November 18, 2019
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With attempts to influence our elections, Americans must be skeptical consumers of online content

Jon Elswick | AP
Jon Elswick | AP
Some of the Facebook and Instagram ads linked to a Russian effort to disrupt the American political process and stir up tensions around divisive social issues, released by members of the U.S. House Intelligence committee, are photographed in Washington, on Wednesday, Nov. 1, 2017.

A second report from the Senate Intelligence Committee, released earlier this month, further details the extent of Russia’s attempts to influence the 2016 presidential elections, this time with a focus on social media. The bottom line is that we should all be more aware of — and concerned about — how we are being manipulated by other countries that don’t necessarily share our goals.

The committee’s unanimous report reiterates that the Russian government made a concerted effort to support the election of Donald Trump as president by discrediting Hillary Clinton. They did this by exploiting numerous social media platforms and by targeting messages to specific groups of voters, often to pit them against one another. Much of their effort focused on African-American voters.

“The Committee found that Russia’s targeting of the 2016 U.S. presidential election was part of a broader, sophisticated, and ongoing information warfare campaign designed to sow discord in American politics and society,” the report says. “Moreover, the [Internet Research Agency] conducted a vastly more complex and strategic assault on the United States than was initially understood. The IRA’s actions in 2016 represent only the latest installment in an increasingly brazen interference by the Kremlin on the citizens and democratic institutions of the United States.”

Using an array of social media — Facebook, Twitter, Pinterest, LinkedIn and others — the IRA spread its own content and boosted others’, all with the intent of disparaging Clinton and other Trump rivals while boosting Trump. One effort, for example, sought to boost support for independent Jill Stein among African-American voters. It did all this while spending a relatively small sum or money.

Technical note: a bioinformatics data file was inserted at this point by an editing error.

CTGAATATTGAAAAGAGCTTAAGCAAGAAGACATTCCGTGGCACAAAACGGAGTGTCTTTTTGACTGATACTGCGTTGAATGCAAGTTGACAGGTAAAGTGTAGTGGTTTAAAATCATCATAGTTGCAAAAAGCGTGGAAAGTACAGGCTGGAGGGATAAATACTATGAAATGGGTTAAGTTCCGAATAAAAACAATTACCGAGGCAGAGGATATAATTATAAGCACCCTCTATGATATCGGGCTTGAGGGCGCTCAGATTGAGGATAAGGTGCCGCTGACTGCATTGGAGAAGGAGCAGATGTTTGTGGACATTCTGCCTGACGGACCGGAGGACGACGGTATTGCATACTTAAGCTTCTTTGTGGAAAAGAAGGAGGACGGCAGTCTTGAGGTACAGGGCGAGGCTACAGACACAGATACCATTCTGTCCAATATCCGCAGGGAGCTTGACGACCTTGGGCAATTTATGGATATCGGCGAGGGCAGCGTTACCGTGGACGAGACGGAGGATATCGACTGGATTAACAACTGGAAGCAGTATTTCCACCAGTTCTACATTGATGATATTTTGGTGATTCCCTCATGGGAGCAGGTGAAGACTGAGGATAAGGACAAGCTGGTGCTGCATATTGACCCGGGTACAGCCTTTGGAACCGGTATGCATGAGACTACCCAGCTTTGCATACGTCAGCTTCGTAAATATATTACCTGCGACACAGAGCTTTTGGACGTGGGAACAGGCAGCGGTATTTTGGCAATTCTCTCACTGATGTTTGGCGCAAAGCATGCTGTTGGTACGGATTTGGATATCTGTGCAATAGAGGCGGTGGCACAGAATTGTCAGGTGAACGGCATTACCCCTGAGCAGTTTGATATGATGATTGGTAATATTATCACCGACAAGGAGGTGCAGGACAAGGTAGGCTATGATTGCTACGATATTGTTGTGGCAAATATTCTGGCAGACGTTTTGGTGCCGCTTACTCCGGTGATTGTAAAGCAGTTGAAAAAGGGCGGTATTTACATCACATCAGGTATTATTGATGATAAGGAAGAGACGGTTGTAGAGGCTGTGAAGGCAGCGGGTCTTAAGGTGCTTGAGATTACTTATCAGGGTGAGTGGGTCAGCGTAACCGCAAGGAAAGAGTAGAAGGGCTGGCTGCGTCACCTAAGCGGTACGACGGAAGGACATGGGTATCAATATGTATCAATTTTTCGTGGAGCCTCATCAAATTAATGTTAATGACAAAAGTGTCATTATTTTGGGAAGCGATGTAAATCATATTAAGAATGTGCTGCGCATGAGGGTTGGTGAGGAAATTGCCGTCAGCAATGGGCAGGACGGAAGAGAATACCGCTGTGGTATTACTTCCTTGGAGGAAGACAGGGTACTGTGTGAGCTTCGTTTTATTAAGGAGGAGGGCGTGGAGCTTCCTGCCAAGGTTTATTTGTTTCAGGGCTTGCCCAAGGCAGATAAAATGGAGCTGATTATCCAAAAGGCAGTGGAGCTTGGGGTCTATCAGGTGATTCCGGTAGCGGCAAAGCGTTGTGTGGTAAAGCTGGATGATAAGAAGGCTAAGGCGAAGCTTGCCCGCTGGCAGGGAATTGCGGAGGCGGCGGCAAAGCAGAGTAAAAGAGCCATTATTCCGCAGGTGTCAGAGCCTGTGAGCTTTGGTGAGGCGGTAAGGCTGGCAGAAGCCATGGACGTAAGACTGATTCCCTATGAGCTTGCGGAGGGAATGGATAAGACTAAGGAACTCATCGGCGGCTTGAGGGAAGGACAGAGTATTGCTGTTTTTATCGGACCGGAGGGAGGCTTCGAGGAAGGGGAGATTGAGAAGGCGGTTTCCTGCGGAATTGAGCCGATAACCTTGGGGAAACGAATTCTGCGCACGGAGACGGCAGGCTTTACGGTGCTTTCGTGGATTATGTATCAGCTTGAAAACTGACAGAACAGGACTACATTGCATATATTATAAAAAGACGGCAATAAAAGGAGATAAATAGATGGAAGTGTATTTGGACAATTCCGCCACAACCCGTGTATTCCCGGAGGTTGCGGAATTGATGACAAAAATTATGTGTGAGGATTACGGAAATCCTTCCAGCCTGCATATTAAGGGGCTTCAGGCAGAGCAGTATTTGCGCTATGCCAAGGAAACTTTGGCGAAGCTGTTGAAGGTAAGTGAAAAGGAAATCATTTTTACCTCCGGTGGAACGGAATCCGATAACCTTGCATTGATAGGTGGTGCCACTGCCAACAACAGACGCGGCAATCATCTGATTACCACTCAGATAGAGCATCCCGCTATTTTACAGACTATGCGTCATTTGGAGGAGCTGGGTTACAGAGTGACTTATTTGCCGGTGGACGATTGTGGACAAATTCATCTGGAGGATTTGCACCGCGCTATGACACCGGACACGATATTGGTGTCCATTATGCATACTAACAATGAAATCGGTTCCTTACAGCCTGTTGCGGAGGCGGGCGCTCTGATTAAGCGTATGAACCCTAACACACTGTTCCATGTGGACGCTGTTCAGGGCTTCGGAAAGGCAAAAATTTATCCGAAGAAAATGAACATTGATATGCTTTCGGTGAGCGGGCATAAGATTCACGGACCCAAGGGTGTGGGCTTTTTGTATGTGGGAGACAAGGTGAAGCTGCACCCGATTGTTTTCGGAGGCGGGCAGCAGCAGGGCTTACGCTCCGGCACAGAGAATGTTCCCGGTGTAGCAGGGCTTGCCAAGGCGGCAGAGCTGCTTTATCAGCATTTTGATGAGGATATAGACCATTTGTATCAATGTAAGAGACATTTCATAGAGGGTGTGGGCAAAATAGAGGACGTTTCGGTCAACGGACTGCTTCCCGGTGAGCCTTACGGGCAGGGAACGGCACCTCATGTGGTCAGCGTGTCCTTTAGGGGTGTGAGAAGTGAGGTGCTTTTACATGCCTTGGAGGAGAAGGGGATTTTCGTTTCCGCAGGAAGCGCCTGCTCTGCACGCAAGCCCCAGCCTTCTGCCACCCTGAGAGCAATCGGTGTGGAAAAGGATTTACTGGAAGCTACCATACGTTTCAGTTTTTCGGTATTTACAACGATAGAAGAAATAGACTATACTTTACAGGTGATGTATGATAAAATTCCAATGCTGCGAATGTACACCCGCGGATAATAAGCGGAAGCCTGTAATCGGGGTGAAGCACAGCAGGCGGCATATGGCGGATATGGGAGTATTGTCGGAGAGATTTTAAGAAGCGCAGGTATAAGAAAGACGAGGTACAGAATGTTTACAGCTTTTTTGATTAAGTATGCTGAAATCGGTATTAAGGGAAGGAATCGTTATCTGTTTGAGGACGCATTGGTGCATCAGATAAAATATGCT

Traffic on some IRA-backed content increased after election day, showing that the Russian influence efforts are far from over.

In the face of such brazen efforts to sway American politics, there are several important things for Americans to acknowledge. The first is that Russia, and many other countries, are actively trying to sway elections and undermine our democracy. Knowing this, we all must be much more savvy consumers of online content.

Here’s one of the reports most startling findings, which comes from a November 2016 Buzzfeed analysis: intentionally false information on Facebook outperformed real news from 19 major news outlets combined in the three months preceding the November 2016 election.

So, when you see a social media post that pushes information that is not verified elsewhere — for instance, that Hillary Clinton approved the removal of “God” from the Pledge of Allegiance (why would she have the authority to do that anyway) or that Pope Francis endorsed Donald Trump — be skeptical. Spreading such false information is exactly what Russian trolls want.

“People need to know that they are being manipulated,” Sen. Angus King, a member of the Intelligence Committee, told the BDN during a recent meeting.

Social media companies also need to do more to flag — and in come cases, remove — false information. That remains a work in progress, yet we are wary of government regulation of social media.

Further, King reiterated his message that the U.S. government — including Trump — “needs to use a megaphone” to raise alarm about Russian meddling. So far, the president has instead cast doubt on the fact — verified by the Senate Intelligence Committee — that Russia sought to interfere in the 2016 election.

“This detailed, bipartisan report adds further incontrovertible proof to what we have long known to be true: Russia was relentless in its efforts to interfere in the 2016 election,” Sen. Susan Collins, also a member of the Intelligence Committee, said in a statement. “It is also evident that Russia is continuing to use social media in a covert attempt to influence public debate, shape Americans’ political views, and undermine our democratic institutions.”

“This report demonstrates how imperative it is that Congress take strong action to deter foreign nations from attempting to disrupt our elections,” she said.

The committee report did not delve into whether the Trump campaign cooperated with these Russian efforts. That will be the topic of the committee’s fifth and final report, which is scheduled to be completed early next year.

We are already well into the campaign for the 2020 election. We know that Russia and other countries are already trying to tilt outcomes to their liking. The most recent Senate Intelligence Committee report is an urgent reminder that we need to be more savvy and skeptical consumers of online content, because some of that content comes from entities that seek to weaken American democracy.

 



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